This article appeared in Home Accents Today April 2022 issue.
Amy Van Dorp is the executive director of WithIt (Women in the Home Industry Today), a leadership development network for women in the home furnishings industry that is celebrating its 25th anniversary this year. Van Dorp, who began her career as a graphic designer, began working for WithIt in 2006 and was promoted to executive director in 2015. Prior to her role as executive director, she spent 18 years working with many companies, including WithIt, to create professional-looking marketing materials, newsletters and directories She has found every job through her network.
Congratulations on 15+ years of being involved with WithIt. What made you decide to get involved with the organization?
I was working as a freelance graphic designer and I had worked with Jackie Hirschhaut at Elegant Bride. She needed some freelance work done for WithIt and they hired me. I met with [previous WithIt executive director] Sara Lyke. I loved the organization’s feel and the energy. I especially connected with the fact that all of these women were networking and working together. Lyke hired me in 2006 to do freelance work and then to help her with administrative work. I feel very called to what I do.
How have things changed over the years?
Well, the industry has changed a lot and very little at the same time. If you take a broad stroke of how many women are in the industry today, there are so many women who are doing incredible work. Many of these women are being recognized and promoted. But on the other hand, at the top levels of companies there are still very few women. There are women in the C-suite who are doing a wonderful job. I believe it’s important for them to be seen and be visible. But, it is still very rare to find women at the top of many companies.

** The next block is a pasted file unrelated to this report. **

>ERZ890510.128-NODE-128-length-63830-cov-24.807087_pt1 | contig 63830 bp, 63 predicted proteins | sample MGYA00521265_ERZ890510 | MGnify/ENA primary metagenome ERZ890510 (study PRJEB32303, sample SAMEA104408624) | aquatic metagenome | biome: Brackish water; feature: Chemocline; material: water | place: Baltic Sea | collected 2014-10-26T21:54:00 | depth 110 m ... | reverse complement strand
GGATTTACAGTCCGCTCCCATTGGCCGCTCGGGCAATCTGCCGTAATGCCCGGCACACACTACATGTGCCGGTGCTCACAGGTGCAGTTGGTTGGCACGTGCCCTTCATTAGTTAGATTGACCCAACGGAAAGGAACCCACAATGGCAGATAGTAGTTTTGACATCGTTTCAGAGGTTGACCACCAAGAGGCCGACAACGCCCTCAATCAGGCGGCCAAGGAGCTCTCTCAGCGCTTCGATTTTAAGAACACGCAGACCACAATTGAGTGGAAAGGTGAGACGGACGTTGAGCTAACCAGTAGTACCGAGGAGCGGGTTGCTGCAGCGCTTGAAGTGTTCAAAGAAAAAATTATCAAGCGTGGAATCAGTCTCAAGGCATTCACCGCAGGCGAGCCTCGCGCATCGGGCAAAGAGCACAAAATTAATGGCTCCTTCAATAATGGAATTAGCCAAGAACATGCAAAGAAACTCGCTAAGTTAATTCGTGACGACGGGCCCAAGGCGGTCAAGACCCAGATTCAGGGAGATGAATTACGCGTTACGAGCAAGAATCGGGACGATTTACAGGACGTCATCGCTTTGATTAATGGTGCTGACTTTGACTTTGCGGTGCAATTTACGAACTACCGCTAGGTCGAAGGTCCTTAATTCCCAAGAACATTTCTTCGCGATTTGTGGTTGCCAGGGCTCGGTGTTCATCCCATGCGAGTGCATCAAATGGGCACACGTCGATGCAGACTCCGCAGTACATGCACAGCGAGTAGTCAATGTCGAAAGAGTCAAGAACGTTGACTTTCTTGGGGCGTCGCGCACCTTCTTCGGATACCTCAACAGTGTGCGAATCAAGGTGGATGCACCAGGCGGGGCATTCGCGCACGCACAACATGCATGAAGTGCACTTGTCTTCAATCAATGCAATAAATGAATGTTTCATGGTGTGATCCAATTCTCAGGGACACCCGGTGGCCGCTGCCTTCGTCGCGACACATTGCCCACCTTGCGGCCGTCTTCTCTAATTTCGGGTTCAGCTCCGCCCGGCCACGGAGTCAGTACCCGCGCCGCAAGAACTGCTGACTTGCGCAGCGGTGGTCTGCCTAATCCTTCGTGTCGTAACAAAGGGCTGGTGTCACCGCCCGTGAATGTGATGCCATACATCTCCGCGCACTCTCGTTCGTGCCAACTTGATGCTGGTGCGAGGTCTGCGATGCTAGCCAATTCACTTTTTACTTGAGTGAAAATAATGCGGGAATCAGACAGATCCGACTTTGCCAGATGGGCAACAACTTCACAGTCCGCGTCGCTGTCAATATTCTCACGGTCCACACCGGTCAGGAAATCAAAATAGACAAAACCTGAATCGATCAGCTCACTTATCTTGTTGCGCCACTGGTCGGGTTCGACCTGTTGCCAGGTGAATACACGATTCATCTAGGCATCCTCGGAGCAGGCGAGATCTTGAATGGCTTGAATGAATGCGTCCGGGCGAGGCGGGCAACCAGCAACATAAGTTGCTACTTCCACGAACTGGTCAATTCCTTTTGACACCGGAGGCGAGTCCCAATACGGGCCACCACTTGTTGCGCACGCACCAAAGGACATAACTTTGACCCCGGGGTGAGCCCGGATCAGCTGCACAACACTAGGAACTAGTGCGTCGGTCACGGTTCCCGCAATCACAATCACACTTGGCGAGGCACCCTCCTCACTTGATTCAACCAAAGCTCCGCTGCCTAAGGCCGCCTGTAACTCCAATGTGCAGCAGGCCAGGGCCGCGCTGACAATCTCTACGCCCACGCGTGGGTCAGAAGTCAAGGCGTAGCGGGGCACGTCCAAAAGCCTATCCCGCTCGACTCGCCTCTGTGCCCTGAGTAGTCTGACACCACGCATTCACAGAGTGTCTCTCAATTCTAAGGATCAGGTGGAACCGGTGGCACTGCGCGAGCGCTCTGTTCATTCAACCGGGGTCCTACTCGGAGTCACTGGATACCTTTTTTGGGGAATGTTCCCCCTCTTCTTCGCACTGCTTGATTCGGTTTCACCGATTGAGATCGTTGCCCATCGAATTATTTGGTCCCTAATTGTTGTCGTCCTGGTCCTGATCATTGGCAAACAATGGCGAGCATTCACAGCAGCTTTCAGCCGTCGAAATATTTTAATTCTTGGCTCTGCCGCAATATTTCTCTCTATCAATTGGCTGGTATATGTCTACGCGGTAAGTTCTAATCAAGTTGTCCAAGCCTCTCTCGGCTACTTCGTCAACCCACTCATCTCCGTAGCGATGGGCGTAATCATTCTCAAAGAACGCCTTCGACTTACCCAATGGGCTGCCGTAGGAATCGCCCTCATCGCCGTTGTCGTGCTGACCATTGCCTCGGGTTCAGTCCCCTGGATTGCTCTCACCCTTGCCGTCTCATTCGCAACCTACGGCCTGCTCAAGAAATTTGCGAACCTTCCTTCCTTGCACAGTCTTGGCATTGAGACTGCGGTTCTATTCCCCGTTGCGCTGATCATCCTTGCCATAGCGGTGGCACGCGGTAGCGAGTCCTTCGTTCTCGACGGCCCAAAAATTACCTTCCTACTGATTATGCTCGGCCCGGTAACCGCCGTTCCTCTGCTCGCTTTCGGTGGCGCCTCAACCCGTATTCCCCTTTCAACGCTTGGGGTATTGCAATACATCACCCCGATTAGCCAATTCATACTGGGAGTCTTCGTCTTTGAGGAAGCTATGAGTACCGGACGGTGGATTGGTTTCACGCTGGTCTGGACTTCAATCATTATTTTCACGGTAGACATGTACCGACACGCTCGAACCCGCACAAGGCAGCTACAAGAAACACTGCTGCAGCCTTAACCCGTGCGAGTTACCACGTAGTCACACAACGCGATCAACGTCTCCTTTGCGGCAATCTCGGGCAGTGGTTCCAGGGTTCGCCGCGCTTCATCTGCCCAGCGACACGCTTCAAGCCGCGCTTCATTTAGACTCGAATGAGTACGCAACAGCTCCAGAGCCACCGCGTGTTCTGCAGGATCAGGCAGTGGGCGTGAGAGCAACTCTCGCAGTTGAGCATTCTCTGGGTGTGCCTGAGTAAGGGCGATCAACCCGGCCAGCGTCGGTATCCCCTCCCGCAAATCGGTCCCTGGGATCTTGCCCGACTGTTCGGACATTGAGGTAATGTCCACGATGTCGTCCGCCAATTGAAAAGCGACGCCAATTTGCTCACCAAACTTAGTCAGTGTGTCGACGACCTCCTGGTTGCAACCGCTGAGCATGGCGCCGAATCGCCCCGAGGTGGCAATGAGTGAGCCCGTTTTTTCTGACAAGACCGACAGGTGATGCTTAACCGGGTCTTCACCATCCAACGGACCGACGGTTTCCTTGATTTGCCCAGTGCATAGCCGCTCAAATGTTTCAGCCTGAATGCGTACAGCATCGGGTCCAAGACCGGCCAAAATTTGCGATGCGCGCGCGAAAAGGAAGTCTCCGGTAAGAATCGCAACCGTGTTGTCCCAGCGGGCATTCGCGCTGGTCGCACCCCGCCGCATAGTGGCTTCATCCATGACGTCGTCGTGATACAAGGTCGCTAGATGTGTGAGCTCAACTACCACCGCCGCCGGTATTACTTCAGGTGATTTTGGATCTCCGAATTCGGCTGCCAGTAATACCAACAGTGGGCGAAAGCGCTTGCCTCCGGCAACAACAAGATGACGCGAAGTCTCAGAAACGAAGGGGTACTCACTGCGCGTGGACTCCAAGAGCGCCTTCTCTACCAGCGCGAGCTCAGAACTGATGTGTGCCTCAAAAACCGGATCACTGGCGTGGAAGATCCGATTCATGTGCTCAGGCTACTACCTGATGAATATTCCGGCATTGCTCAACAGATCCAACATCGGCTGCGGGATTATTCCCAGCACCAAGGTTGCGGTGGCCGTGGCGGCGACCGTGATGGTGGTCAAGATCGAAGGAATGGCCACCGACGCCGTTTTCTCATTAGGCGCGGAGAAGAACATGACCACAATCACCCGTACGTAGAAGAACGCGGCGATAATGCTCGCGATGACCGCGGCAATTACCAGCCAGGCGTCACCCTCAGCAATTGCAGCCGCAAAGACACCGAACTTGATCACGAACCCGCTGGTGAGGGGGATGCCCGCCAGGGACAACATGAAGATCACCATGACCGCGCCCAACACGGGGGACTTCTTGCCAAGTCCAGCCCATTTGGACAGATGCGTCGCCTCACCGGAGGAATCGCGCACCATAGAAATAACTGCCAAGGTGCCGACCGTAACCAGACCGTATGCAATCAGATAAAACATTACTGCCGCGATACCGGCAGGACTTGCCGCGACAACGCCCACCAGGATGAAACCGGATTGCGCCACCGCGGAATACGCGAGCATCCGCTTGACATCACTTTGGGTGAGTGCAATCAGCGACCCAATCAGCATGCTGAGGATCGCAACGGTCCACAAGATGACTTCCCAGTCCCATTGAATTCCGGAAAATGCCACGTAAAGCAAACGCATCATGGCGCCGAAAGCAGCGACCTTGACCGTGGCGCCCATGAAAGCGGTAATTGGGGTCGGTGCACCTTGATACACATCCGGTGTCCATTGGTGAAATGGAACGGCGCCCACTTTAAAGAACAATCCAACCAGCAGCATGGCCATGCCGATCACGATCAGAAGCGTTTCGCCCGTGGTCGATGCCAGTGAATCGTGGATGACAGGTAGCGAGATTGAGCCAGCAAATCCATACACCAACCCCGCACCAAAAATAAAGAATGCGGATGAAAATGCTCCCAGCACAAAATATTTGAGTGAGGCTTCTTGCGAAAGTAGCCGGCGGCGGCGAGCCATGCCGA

You began your career as an art director at Elegant Bride. What experiences there helped to inform what you are doing today?
Honestly, Elegant Bride was very informative in crafting how I see the world and has influenced the marketing and the visual design for WithIt. I also worked in the admissions office at Guilford College in Greensboro, N.C., where I worked on the database system. That’s where I learned about the back end. This really helped when I first came to work with WithIt since I understood how non-profit organizations worked.
Then, in 2015, I became the executive director and I’m proud that I’ve been able to keep the organization moving forward in a consistent way. I have always believed in the importance of having a strong network. One of the first things that I learned as a freelancer is that my network would help me to find my next project. I took those contacts that I had from Elegant Bride who are now in the home furnishings industry, and relied on that network to help propel me forward. If I didn’t know how to do something or how to answer a question, I had an entire network of women who likely knew the answer or at least where to start looking. That’s one of the most powerful things about being a part of WithIt.
What effect do you think WithIt has had on the furniture industry?